Wild Musing

Writing – Diary of a Budding Freelance

Pitching Your Article:Template for a Detailed Pitch

This is a follow up on the article pitching blog from last week. I  needed a bit of help with my first detailed pitch so I thought I would share my formula with new writers in the hope it helps them.I have changed the name of the magazine and the person involved but you can probably see it relates to my horrible interview blogs. Still the reason I was holding the interview was because the pitch succeeded and that is the main thing.

If you do decide on a long, detailed pitch as the way to go for putting forward your idea then it is important that it is still concise but informative at the same time. It is also important that you are familiar with the readership of the magazine and the style. Below is a example of the kind of structure such a pitch could take. It may also be an advantage to include a paragraph from the article.

Successful Woman Interview- Your Magazine

Synopsis

The focus of the article written from the interview will depend on which magazine I am writing for. For your magazine I would propose to concentrate on Ms Taylor as a successful woman who manages to juggle family and hugely busy career with aplomb. As well as her work with children and in the field of child psychology, she also wrote a successful TV which was very well received.

As your magazine is directed at women 25-45, many of whom will have children, I also propose to spend some time on her latest achievement The Internet Used Well- a book she has written on how to assist children to get the best from the internet and video games. I believe this area to be of huge concern to mothers and the report has some good, practical advice on how make sure your children are safe on the internet and how to help them get the best out of video games(it is not all bad news, if used wisely video games can be beneficial for children).

Structure (largely dependent on how much room I am given)

A 2000 word article on Ms Taylor”s life – home and work. Some focus on how she manages to ‘have it all’, kids, successful career and marriage. In this section I would include her reasons for refusing to do anymore of her popular parenting shows and her work with on the successful TV series.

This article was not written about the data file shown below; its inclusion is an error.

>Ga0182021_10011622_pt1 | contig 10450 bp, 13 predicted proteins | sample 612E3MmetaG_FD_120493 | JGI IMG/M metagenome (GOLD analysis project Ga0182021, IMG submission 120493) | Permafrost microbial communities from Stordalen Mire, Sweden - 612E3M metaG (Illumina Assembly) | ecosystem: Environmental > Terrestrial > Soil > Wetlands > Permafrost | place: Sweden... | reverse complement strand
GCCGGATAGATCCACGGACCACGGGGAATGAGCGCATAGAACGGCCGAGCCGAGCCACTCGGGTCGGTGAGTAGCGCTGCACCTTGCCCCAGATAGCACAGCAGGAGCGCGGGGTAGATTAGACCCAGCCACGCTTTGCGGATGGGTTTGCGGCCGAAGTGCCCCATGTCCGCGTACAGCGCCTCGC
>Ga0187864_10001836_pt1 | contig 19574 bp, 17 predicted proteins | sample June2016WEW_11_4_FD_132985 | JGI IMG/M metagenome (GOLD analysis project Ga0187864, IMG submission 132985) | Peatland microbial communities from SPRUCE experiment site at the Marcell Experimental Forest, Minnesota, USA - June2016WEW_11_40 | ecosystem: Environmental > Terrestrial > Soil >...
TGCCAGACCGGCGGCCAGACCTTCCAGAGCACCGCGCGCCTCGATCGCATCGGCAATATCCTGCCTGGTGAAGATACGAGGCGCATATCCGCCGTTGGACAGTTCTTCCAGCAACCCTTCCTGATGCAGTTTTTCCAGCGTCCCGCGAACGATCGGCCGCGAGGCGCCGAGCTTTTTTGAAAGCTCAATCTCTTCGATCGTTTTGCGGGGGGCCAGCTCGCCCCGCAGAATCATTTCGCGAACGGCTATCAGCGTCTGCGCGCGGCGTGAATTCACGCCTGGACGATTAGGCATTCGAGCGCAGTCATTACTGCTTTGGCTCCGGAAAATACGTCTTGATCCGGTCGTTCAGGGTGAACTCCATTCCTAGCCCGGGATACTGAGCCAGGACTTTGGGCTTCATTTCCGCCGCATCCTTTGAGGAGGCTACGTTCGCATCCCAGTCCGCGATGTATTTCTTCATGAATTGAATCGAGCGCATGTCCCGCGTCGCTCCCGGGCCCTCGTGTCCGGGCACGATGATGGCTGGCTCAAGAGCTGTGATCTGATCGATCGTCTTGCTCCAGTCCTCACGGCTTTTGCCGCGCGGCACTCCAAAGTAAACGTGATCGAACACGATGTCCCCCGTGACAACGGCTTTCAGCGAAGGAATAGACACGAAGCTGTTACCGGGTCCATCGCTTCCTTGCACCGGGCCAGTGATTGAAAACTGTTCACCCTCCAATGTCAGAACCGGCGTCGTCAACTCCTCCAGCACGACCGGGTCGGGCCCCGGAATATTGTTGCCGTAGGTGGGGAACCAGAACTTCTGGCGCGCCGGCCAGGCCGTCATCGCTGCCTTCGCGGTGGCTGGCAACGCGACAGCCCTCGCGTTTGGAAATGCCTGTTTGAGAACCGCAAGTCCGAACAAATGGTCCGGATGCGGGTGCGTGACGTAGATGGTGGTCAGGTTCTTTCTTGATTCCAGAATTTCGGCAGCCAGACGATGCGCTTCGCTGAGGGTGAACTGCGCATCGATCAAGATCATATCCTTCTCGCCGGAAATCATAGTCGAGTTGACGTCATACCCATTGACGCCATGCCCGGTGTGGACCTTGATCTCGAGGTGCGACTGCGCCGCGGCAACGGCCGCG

500/1000 words on her book, the way information was gathered and a discussion of its findings and the implications for parents.

I also think a sidebar detailing the more important and relevant recommendations of the book in jargon free language would be of interest to your readers.

Possible Coverlines

Video games- it is not all bad news. Ms Taylor tells us how to keep our kids safe and have fun at the same time.

Your Magazine Reader’s Interest

Ms Taylor is an attractive, successful and intelligent woman firmly in the demographic of your magazine’s readers. She has a brilliant career, a long term marriage to a man who is successful in his own right and two lovely children. For these reasons alone I believe your magazine’s readers would find her story inspiring. Add that to the fact that she has a track record of giving parents sound, practical advice on child rearing and has written a very well received report on an area of concern for parents and I believe she is an ideal subject for your magazine.

December 27, 2008 Posted by | Getting published, Interviewing, Writing | Leave a comment

When An Interview Goes Horribly Wrong

I am not claiming to be an expert on interviewing ,if anything, the exact opposite. I held my first interview on Friday. It is for an article I am writing on a fairly prominent expert in her field and TV personality. It went horribly. The story I wanted to write on this lady had been pitched as a positive one. I have a lot of respect for the lady and her professional opinions. So what went wrong? 

First of all a blinding revelation: some people are going to see you as a sneaky little journalist out to do a hatchet job on them, even if nothing could be further from the truth. They have been burned by writers before and they don’t trust you. This may sound obvious but it really was not something I had considered. I get on well with people, I thought this would be no different.

Another thing that sounds obvious make sure your research is spot on and only ask questions on things you are on very solid ground with. I really thought I had done my research thoroughly, I had spent hours but I was dealing with a two hundred page report and some pretty complex ideas. It went wrong when I decided to throw in a question motivated by personal curiosity that I had not really looked into.

In hindsight I also think it may have been a mistake to send her the questions in advance, this seemed sensible at the time but probably contributed to the situation. The question she had a problem with was the last one I asked, if she had not had prior warning we may have established a rapport by the time we got to it and she would have seen it more in context or we may not have even got that far in the time alloted.

Things were amicable in the end. Once I had managed to explain that my question may have been naive but it was certainly not designed to trip her up, she became less hostile and explained to me that the issue we were discussing was surprisingly contentious and had even resulted in people accessing her ten year old son’s social networking site to insult her. She offered to help me with anything I was unsure of, motivated I am sure by the fact that she now thinks I am a complete idiot but still, better that than believing me to be a malicious complete idiot. Hopefully I can change her opinion as we work on the article.

December 22, 2008 Posted by | Getting published, Interviewing, Writing | , , , , | 2 Comments